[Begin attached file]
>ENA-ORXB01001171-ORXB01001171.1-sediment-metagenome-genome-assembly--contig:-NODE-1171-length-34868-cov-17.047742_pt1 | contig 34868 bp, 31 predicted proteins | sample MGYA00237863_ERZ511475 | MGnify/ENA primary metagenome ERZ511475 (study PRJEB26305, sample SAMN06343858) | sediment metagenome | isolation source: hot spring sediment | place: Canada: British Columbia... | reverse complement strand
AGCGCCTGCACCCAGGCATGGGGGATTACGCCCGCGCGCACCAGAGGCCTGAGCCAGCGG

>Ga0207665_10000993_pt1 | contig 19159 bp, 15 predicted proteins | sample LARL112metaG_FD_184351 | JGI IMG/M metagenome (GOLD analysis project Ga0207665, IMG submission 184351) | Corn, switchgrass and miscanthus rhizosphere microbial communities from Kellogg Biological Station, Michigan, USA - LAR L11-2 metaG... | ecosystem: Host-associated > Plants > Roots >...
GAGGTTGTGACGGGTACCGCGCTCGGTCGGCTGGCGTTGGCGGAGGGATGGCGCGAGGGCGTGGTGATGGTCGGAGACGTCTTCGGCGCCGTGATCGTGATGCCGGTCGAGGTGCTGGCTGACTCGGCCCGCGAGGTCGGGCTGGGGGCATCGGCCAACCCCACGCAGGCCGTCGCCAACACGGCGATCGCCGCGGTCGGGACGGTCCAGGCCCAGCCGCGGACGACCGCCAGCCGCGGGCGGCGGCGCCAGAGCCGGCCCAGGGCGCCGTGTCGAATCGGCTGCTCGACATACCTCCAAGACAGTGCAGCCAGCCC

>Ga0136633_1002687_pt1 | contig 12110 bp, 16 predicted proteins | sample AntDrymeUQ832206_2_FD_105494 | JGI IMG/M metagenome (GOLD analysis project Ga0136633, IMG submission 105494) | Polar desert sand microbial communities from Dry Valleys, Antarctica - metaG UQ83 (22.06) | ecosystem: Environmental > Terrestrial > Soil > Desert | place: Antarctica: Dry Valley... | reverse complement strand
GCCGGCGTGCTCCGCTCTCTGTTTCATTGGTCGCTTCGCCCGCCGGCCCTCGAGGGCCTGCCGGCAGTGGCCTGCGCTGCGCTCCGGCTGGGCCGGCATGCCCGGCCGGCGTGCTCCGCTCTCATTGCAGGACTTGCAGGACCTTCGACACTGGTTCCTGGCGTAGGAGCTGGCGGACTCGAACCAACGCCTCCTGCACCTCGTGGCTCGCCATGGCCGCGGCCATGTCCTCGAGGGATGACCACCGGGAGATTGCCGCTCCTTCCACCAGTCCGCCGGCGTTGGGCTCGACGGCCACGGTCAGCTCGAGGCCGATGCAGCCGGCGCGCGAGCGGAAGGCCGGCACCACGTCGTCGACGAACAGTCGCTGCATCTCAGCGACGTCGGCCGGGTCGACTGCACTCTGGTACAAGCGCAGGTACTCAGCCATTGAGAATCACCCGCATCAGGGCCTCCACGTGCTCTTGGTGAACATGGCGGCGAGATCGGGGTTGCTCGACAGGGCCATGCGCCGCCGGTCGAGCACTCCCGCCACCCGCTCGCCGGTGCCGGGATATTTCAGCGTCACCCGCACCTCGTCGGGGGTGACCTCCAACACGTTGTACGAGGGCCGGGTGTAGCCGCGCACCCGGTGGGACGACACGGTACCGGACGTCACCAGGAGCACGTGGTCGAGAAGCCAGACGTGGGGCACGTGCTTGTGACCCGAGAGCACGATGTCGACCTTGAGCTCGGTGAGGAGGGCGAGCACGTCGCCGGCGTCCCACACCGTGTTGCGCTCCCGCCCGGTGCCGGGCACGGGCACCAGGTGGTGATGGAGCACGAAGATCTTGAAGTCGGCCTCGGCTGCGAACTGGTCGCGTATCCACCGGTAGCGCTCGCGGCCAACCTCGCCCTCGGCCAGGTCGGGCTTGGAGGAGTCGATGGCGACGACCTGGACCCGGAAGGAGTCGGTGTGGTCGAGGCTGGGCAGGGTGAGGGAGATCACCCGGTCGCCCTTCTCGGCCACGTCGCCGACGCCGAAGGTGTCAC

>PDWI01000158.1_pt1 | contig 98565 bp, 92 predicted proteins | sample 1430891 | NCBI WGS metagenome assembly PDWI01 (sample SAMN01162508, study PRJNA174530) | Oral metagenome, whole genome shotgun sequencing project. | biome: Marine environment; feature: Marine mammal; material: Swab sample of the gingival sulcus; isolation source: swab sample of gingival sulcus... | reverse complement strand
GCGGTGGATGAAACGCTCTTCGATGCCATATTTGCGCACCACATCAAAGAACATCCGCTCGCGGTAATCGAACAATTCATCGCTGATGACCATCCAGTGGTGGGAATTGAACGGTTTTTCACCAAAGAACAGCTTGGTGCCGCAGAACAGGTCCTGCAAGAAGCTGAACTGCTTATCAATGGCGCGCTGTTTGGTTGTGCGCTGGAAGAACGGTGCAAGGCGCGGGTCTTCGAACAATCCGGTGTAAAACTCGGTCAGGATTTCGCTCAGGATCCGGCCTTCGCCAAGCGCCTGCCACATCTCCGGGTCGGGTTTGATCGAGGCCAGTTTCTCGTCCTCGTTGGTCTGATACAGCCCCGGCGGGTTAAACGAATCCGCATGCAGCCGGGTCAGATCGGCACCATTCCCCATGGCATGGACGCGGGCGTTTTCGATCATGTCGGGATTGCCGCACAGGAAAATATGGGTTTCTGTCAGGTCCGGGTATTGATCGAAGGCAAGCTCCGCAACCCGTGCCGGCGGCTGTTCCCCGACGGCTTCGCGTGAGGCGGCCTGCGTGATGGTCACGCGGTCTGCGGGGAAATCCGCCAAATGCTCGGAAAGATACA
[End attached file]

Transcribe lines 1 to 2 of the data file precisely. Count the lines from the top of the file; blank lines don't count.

>ENA-ORXB01001171-ORXB01001171.1-sediment-metagenome-genome-assembly--contig:-NODE-1171-length-34868-cov-17.047742_pt1 | contig 34868 bp, 31 predicted proteins | sample MGYA00237863_ERZ511475 | MGnify/ENA primary metagenome ERZ511475 (study PRJEB26305, sample SAMN06343858) | sediment metagenome | isolation source: hot spring sediment | place: Canada: British Columbia... | reverse complement strand
AGCGCCTGCACCCAGGCATGGGGGATTACGCCCGCGCGCACCAGAGGCCTGAGCCAGCGG